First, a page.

The sweet, hollow song of the failed Democratic hopeful - Macleans.ca

The sweet, hollow song of the failed Democratic hopeful

It’s the time of an election year when you hear ‘it’s just not my time’ and ‘love will prevail’ and other doleful refrains

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Booker speaking to Teamsters in Cedar Rapids, Iowa last month. He announced his withdrawal on Monday from the Democratic nomination race. (Win McNamee/Getty Images)

“The story of America is not done yet,” Senator Cory Booker, Democrat of New Jersey, was saying just the other day—actually, it was last February—in the literal and proverbial snows of New Hampshire, but now the story of Cory is.

On Monday, more than a year after the marathon campaign for the Democratic presidential nomination began, and just three weeks before the first primary ballots of 2020 are to be cast in the Granite State and beyond, Booker became the latest of more than two dozen contenders and pretenders to abandon his quest to evict Donald, Melania, and Barron Trump from the White House. The senator’s surrender came thousands of speeches and millions of dollars after he kicked off his journey to nowhere with the plangent cry in a pinball and pool arcade in Manchester, N.H. that “you can’t lead the people if you don’t love the people!”

The problem was that not enough people with not enough dollars loved Cory Booker in return. Like all of the other dropouts, the young, hip, cueball-headed senator couldn’t muster enough percentage points in enough opinion polls to qualify for the next Democratic debate, and he couldn’t corral enough cash to keep him hustling across the hustings until only a single statesman is left standing to take on the Combover-in-Chief.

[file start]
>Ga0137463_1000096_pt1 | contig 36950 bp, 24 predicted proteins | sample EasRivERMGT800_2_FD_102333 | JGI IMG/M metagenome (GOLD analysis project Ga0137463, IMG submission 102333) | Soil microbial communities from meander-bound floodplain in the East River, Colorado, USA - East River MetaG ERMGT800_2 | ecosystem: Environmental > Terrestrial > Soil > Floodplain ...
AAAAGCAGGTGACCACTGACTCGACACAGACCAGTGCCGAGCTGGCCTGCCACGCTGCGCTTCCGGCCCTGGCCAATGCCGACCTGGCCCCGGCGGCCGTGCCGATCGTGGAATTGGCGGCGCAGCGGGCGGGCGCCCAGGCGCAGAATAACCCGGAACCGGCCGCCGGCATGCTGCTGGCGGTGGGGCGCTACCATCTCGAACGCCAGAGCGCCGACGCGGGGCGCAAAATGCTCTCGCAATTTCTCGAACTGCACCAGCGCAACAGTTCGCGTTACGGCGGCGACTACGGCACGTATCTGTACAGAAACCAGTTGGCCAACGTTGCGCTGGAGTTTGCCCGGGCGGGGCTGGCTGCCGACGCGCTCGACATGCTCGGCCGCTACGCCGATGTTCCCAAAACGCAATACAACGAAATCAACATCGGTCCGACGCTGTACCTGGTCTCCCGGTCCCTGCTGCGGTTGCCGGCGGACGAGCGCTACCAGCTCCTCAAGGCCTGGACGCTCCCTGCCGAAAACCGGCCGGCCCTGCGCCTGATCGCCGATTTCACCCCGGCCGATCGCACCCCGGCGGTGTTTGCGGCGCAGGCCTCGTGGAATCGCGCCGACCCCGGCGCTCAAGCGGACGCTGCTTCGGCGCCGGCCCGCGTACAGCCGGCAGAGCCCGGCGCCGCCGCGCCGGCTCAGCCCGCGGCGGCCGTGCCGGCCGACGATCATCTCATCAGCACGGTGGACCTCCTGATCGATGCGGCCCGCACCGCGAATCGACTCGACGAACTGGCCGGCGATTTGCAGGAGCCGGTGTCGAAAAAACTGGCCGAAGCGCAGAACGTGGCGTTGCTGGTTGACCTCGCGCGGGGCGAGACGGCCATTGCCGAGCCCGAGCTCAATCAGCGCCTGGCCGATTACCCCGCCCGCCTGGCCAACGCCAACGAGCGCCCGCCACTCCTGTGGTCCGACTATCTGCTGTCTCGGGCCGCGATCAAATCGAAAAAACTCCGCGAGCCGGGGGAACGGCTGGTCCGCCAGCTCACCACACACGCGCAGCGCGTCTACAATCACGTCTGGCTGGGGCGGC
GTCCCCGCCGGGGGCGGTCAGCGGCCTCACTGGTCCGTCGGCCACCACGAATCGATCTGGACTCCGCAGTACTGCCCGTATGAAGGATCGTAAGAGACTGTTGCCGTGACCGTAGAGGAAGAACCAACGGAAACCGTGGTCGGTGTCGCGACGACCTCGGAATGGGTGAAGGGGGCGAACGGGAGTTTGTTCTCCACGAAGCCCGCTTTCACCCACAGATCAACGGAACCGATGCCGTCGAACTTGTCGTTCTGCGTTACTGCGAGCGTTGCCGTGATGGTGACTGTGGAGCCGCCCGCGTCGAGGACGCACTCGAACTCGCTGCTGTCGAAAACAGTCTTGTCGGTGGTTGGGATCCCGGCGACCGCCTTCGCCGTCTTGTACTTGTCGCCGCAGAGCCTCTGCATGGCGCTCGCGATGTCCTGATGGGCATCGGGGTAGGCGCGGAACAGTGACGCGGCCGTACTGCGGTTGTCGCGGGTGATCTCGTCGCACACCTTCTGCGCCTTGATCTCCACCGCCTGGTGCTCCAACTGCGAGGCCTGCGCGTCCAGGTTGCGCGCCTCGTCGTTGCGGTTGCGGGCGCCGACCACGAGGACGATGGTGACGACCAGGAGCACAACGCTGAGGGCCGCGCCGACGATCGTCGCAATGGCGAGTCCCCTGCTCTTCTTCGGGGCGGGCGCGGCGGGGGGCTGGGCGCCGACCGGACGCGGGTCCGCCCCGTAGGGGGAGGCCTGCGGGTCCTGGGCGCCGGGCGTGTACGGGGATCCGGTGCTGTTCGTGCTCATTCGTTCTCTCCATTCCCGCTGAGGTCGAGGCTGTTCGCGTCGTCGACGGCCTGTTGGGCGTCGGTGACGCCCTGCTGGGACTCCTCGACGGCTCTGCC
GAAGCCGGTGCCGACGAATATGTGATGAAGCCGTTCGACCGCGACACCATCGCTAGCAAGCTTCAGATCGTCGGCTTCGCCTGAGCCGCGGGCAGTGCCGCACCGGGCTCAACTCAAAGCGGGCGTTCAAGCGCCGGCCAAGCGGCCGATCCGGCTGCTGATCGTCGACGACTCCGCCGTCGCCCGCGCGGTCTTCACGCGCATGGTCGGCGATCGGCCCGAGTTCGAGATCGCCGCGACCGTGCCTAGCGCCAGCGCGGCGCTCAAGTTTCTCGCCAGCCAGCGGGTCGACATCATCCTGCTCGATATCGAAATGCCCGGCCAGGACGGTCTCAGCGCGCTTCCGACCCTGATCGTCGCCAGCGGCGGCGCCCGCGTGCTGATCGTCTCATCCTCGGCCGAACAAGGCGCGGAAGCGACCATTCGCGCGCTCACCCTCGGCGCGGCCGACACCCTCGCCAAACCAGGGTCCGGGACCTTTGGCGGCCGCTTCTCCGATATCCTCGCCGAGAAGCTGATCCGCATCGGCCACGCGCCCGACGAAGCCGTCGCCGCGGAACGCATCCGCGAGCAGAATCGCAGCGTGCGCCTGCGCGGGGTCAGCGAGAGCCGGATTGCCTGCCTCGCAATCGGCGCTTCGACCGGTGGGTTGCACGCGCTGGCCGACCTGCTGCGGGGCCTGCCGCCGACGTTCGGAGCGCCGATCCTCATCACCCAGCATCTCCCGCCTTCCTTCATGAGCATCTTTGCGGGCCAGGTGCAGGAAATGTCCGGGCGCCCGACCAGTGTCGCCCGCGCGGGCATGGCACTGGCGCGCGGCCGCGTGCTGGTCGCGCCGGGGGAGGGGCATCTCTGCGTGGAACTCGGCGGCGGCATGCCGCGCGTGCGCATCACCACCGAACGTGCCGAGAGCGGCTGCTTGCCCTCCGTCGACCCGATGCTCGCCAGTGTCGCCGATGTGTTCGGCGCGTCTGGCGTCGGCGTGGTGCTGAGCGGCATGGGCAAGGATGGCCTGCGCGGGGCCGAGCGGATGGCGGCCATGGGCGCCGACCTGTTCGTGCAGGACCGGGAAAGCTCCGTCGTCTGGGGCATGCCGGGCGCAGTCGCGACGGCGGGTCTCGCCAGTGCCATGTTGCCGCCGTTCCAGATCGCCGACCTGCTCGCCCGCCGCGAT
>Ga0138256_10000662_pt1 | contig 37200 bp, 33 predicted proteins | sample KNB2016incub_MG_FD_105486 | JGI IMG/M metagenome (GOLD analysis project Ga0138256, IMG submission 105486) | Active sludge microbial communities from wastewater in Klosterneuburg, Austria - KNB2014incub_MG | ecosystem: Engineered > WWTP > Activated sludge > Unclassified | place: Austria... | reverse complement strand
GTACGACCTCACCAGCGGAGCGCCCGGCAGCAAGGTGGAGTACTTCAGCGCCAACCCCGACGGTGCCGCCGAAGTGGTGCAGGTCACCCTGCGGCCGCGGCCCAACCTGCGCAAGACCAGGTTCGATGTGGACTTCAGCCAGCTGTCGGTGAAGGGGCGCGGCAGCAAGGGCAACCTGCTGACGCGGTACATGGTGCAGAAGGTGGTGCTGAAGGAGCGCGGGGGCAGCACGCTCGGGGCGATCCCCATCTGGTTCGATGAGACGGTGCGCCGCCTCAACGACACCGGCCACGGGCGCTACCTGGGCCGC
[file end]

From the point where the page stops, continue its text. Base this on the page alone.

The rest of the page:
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America’s incumbent president clearly was staggered as yet another Spartacus fell on his sword.

“Really Big Breaking News (Kidding),” Trump tweeted on Monday when the story broke. “Booker, who was in zero polling territory, just dropped out of the Democrat Presidential Primary Race. Now I can rest easy tonight. I was sooo concerned that I would someday have to go head to head with him!”

For love-guru Marianne Williamson and ex-Quebecker Kamala Harris, not to mention the platoon of other members of Congress and sitting and ex-governors, plus innumerable locos, tyros and tycoons, the Democratic free-for-all has turned out to be a spectacularly exhausting and expensive waste of time.

All of those 99-county bus tours and farmhouse “listening sessions” in Iowa, and all of those church suppers and gospel choruses in South Carolina proved pointless, a cruel ruse on loyalists who believed they had picked a president-in-waiting. For the failed aspirants, the shameless groveling for handouts from contributors large and small is over as well, at least until 2023.

Fifty weeks ago, a Maclean’s reporter watched Kamala Harris whip a crowd of several thousand snow-covered anti-Trumpers into a whooping froth inside and outside a cathedral in Portsmouth, N.H. “I plan on prosecuting the case against people who do not tell the truth!” she railed. As theatre, it was grand. But when this show goes dark, nobody gets a refund.

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For the manifold losers, all that remains when reality bites is how to say goodbye. Thus:

“It’s important to know when it’s not your time,” tweeted Kirsten Gillibrand, the feminist senator from New York who gave up the ghost in August.

“I’ve determined that it simply isn’t our time,” admitted Julián Castro, the former mayor of San Antonio, who insinuated that Joe Biden was losing his memory even while Castro trailed the former vice president in the opinion polls, thirty-odd percent to nearly nil.